From the American Scene: Report from the Farm
We are in the “cow business”—permanently, we think—but the Fable of the Chicken and the not down. Most recently we have had this dramatized for us by an omniscient bartender in a coastal town, who has a way of dropping an eyelid when we talk about dairying. He simply won’t be convinced. Against our weary professions, he talks slyly and inevitably about the vicissitudes of the poultry market. The Jew, according to the legend, is by nature and incontrovertible tradition a merchant—and if he finds himself in agriculture, then his fingers are still soiled by the ink of the chicken farmer’s account books rather than the grit of the soil.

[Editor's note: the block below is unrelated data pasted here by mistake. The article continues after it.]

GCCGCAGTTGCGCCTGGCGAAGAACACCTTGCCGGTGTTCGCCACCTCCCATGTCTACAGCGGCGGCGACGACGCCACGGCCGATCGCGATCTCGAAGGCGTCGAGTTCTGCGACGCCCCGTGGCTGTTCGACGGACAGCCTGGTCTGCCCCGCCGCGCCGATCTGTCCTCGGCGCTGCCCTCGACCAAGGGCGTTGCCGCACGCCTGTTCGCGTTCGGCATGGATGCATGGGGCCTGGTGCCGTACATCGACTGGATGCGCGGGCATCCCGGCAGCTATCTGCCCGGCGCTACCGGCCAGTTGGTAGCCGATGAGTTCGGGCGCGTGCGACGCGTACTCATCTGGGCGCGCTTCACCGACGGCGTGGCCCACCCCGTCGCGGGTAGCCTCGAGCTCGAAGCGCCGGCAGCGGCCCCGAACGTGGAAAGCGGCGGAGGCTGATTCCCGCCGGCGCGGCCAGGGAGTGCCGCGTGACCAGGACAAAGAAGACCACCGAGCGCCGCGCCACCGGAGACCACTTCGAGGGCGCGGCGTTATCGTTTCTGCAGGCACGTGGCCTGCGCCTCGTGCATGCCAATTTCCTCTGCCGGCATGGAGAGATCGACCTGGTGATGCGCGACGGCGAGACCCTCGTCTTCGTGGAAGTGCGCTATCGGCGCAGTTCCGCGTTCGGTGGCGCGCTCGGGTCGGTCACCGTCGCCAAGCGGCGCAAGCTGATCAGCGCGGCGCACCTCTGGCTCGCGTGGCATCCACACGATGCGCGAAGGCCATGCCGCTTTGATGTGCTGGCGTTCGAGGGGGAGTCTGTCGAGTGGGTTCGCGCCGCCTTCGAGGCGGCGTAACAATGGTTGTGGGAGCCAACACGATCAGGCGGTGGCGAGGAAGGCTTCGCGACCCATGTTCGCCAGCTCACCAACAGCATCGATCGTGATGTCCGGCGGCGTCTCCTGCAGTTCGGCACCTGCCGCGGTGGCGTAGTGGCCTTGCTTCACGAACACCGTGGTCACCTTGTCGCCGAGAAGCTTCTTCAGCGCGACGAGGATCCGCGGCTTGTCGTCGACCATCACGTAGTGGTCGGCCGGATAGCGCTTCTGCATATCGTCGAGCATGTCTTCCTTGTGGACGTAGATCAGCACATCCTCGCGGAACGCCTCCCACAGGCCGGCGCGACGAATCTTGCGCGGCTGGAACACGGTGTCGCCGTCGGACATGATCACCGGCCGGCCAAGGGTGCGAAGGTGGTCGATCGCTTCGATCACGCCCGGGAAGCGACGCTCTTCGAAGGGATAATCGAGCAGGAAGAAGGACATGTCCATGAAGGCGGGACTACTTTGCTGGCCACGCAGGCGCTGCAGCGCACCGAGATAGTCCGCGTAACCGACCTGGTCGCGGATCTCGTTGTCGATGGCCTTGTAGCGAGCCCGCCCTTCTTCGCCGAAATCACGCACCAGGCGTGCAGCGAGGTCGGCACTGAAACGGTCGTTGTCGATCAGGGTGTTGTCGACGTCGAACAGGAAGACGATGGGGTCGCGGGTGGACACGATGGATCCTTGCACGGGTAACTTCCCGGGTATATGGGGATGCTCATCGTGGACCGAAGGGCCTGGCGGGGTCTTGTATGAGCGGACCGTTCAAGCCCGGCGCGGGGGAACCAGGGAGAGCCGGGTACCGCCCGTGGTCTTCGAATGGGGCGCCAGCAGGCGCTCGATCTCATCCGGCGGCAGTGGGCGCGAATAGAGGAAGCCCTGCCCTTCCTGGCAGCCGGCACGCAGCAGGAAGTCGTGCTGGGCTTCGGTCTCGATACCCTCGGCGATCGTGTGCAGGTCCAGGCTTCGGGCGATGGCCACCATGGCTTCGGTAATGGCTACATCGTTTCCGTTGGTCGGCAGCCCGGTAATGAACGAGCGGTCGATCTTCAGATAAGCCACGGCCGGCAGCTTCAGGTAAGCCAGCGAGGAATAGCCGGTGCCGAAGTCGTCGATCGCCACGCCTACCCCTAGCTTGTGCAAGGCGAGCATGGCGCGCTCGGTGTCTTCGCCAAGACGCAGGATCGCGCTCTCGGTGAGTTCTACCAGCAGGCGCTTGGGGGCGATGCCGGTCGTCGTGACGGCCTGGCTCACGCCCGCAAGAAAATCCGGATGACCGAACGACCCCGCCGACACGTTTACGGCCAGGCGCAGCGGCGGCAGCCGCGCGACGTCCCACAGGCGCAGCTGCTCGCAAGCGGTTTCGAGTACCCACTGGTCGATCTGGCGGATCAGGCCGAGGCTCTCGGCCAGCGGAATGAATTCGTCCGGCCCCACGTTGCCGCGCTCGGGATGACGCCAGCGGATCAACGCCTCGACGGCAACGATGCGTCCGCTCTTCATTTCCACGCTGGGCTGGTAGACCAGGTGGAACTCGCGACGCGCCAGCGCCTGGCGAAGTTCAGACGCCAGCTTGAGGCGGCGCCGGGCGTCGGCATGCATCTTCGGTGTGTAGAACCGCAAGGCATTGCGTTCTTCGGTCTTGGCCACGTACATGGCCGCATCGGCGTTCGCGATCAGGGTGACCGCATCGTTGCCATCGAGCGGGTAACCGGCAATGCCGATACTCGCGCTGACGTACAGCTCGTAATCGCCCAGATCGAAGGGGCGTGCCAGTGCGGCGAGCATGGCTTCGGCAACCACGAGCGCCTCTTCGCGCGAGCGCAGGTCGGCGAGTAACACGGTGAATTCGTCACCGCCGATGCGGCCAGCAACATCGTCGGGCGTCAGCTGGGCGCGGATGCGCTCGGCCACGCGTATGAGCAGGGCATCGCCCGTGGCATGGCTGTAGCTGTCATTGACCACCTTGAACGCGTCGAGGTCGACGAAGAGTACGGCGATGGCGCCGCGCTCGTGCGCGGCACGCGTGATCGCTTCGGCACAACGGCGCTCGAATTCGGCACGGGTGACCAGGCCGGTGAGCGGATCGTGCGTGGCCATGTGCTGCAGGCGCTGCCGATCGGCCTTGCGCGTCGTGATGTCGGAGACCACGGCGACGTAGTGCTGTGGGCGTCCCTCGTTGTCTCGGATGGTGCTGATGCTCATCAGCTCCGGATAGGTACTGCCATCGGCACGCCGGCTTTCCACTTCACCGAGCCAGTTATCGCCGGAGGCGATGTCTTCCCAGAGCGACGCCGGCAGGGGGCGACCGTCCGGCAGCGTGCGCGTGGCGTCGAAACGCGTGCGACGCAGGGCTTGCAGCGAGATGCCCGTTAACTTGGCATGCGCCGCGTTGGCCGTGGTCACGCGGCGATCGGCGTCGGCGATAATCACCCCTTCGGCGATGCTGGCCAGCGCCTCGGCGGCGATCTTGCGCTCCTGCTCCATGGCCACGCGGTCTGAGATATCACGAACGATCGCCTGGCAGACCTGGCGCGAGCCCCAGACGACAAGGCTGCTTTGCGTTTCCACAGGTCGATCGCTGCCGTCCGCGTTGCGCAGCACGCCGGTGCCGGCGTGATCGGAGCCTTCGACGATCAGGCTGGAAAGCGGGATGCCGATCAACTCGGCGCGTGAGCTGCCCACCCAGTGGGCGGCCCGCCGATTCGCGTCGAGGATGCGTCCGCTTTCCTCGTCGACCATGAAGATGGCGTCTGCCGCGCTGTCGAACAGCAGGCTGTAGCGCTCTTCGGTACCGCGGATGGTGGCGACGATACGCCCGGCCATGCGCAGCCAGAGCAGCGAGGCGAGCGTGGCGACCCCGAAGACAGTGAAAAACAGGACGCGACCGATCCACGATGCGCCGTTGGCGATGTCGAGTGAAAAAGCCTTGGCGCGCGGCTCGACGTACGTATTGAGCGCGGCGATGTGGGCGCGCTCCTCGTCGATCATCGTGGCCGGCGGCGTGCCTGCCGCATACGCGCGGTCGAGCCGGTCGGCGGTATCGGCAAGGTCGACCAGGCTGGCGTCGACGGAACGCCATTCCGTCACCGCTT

Many poultrymen do not manipulate the earth; they don’t bother or haven’t the facilities to raise their own feed. The productive image of the man with the hoe is replaced by the businessman speculating on the future price of meat as against the present price of grain. Not for the likes of them the ancient pattern of hardship farming, they are the “soft” ones, the “feather merchants.” The infantryman’s indictment of the headquarters clerk.
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